Use this URL to cite or link to this record in EThOS: https://ethos.bl.uk/OrderDetails.do?uin=uk.bl.ethos.747425
Title: Metal-organic frameworks for the trace detection of explosive substances and related compounds
Author: Jurcic, M.
ISNI:       0000 0004 7230 6033
Awarding Body: UCL (University College London)
Current Institution: University College London (University of London)
Date of Award: 2018
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Abstract:
The threat of terrorism-related explosive attacks is substantial. Thus, the successful detection of explosives, be that on a person, surface or as a vapour, is of great importance. Despite a number of effective trace detection methods being currently available, there is still a requirement to develop novel materials that demonstrate timely, sensitive, selective, and portable sensing of explosives. Metal-organic frameworks (MOFs) have emerged in recent years as promising candidates for the fluorescence-based detection of explosives owing to their structural tailor-ability, facile synthesis, variable luminescence properties and high permanent porosities. This thesis further expands on the relatively limited knowledge of MOFs for the application of trace explosives detection, with a particular focus on probing their potential for real-world applicability. The first experimental Chapter details a pilot study whereby two novel fluorescent MOFs have been synthesised and characterised for the vapour-phase detection of explosives-related compounds. It was found that porosity is an important consideration for analyte detection. Chapter three discusses the synthesis and characterisation of another novel fluorescent MOF, which was tested for its ability to detect trace quantities of explosives as both vapours and liquids. This MOF demonstrated flexibility in its structure. Thus, additional techniques were used for its characterisation; included in this was in-depth study of its humidity stability. Chapter four investigates the use of MOFs in sensory arrays for the discriminative detection of explosives. It was found that MOFs can identify explosives they are exposed to using this approach. Chapter five explores the potential of MOFs as explosive vapour pre-concentrators; samples of the MOF presented in Chapter three could be used to capture and release 2,4,6-trinitrotoluene vapours. Ultimately, this thesis combines materials synthesis, crystal engineering, various materials characterisation techniques with fluorescence spectroscopy and mass spectrometry to conclude that MOFs hold promising potential in the application of trace explosives detection.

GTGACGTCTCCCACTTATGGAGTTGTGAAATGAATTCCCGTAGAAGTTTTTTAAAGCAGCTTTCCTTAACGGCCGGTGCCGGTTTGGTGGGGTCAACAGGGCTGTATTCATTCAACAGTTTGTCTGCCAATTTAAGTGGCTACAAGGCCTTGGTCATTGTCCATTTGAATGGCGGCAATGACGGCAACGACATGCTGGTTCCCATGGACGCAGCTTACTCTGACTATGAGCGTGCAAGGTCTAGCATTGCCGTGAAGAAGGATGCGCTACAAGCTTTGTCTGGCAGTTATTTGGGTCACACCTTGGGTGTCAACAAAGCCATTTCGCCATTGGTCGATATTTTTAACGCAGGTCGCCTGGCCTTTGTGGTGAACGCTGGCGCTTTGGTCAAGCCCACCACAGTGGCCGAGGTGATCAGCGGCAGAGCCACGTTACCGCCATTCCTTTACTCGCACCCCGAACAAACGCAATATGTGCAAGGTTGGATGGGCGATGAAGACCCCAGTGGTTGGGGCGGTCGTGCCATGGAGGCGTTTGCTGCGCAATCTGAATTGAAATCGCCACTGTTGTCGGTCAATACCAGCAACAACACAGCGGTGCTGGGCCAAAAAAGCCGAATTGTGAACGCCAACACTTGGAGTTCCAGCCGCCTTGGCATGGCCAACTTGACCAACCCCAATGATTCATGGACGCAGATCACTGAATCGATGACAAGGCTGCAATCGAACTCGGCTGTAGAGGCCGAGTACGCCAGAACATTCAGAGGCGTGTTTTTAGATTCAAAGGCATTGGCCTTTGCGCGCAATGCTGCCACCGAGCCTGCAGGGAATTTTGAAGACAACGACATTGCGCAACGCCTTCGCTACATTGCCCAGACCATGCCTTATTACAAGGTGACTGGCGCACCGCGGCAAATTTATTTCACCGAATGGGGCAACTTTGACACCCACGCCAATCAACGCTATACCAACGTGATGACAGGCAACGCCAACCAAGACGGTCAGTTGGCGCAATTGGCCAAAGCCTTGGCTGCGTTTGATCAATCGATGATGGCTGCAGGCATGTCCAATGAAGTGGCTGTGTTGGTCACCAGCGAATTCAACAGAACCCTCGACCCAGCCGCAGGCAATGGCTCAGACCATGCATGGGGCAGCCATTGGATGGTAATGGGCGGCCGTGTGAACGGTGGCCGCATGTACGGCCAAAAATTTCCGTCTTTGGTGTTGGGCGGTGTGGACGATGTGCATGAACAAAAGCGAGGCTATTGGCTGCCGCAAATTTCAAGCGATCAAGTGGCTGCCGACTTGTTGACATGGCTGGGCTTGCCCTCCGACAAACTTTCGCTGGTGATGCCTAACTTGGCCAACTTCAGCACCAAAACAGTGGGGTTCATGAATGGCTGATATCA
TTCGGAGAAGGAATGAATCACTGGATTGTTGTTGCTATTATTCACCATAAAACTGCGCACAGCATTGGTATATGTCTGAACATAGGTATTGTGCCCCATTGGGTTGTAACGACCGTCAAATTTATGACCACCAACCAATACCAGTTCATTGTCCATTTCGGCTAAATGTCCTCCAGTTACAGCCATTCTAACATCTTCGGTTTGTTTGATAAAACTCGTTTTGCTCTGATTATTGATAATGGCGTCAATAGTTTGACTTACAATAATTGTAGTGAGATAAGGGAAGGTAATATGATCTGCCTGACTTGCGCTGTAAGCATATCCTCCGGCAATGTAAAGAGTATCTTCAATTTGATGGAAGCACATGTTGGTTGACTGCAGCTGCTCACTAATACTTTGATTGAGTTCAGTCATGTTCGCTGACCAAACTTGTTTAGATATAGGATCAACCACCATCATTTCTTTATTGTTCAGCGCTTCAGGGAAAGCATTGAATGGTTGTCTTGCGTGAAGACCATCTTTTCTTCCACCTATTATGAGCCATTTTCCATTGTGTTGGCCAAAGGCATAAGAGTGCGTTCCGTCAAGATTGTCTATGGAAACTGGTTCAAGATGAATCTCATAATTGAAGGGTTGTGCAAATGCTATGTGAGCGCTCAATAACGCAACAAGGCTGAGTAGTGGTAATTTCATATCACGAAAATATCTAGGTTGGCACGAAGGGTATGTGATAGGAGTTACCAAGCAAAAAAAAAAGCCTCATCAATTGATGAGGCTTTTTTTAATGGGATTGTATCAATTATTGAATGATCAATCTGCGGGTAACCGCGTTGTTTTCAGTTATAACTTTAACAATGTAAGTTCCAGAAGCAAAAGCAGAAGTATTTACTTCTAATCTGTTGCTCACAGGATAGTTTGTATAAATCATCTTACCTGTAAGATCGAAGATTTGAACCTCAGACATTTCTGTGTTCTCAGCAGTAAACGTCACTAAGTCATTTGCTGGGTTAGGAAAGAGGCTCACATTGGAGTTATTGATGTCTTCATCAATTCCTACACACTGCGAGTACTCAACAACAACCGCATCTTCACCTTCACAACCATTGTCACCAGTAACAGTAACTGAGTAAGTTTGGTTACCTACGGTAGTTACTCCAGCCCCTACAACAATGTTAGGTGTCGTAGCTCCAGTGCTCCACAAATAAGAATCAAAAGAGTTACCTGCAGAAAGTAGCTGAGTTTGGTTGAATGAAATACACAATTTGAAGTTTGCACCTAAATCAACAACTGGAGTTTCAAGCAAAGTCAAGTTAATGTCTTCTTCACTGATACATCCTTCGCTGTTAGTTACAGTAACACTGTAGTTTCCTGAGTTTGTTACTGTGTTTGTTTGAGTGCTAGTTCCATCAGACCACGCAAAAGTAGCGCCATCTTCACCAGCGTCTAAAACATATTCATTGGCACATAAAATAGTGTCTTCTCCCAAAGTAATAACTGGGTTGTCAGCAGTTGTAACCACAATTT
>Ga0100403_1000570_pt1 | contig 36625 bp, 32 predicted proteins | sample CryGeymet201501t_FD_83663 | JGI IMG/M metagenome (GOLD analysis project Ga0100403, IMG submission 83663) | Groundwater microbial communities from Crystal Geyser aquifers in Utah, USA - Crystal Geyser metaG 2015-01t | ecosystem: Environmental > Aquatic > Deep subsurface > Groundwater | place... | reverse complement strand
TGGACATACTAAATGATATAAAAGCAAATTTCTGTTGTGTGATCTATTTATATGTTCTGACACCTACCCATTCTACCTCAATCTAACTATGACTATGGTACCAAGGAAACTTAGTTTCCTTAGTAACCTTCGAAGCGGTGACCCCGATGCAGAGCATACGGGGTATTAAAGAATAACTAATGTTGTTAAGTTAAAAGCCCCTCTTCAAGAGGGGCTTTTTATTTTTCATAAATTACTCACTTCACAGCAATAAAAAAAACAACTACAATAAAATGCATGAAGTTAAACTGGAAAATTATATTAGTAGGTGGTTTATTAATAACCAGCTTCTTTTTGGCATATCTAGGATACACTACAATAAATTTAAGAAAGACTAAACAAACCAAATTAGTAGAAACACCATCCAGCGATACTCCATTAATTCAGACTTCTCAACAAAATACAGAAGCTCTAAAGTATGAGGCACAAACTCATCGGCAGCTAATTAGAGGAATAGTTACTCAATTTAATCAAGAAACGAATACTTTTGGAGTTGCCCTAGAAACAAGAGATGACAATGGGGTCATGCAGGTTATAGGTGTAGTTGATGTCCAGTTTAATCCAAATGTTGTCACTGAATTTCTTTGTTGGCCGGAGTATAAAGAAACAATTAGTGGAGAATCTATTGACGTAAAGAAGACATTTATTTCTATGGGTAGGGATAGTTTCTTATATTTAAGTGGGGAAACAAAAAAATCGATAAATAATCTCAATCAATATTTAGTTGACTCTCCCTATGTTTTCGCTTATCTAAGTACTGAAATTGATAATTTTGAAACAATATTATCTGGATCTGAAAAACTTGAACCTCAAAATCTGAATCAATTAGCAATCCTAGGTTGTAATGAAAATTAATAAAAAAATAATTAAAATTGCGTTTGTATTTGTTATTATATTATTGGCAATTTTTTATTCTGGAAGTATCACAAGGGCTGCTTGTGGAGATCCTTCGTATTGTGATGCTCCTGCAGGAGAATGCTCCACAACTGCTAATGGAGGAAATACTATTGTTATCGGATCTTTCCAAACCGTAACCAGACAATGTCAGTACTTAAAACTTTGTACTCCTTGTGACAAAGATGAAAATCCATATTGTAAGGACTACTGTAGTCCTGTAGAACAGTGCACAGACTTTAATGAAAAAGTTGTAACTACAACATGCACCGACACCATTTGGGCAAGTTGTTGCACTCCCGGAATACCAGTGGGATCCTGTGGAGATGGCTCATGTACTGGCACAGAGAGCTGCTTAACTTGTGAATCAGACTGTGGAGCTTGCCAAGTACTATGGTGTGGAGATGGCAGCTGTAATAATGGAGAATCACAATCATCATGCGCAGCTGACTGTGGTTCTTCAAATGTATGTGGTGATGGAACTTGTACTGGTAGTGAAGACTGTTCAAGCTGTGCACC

Supervisor: Not available Sponsor: Not available
Qualification Name: Thesis (Ph.D.) Qualification Level: Doctoral
EThOS ID: uk.bl.ethos.747425  DOI: Not available
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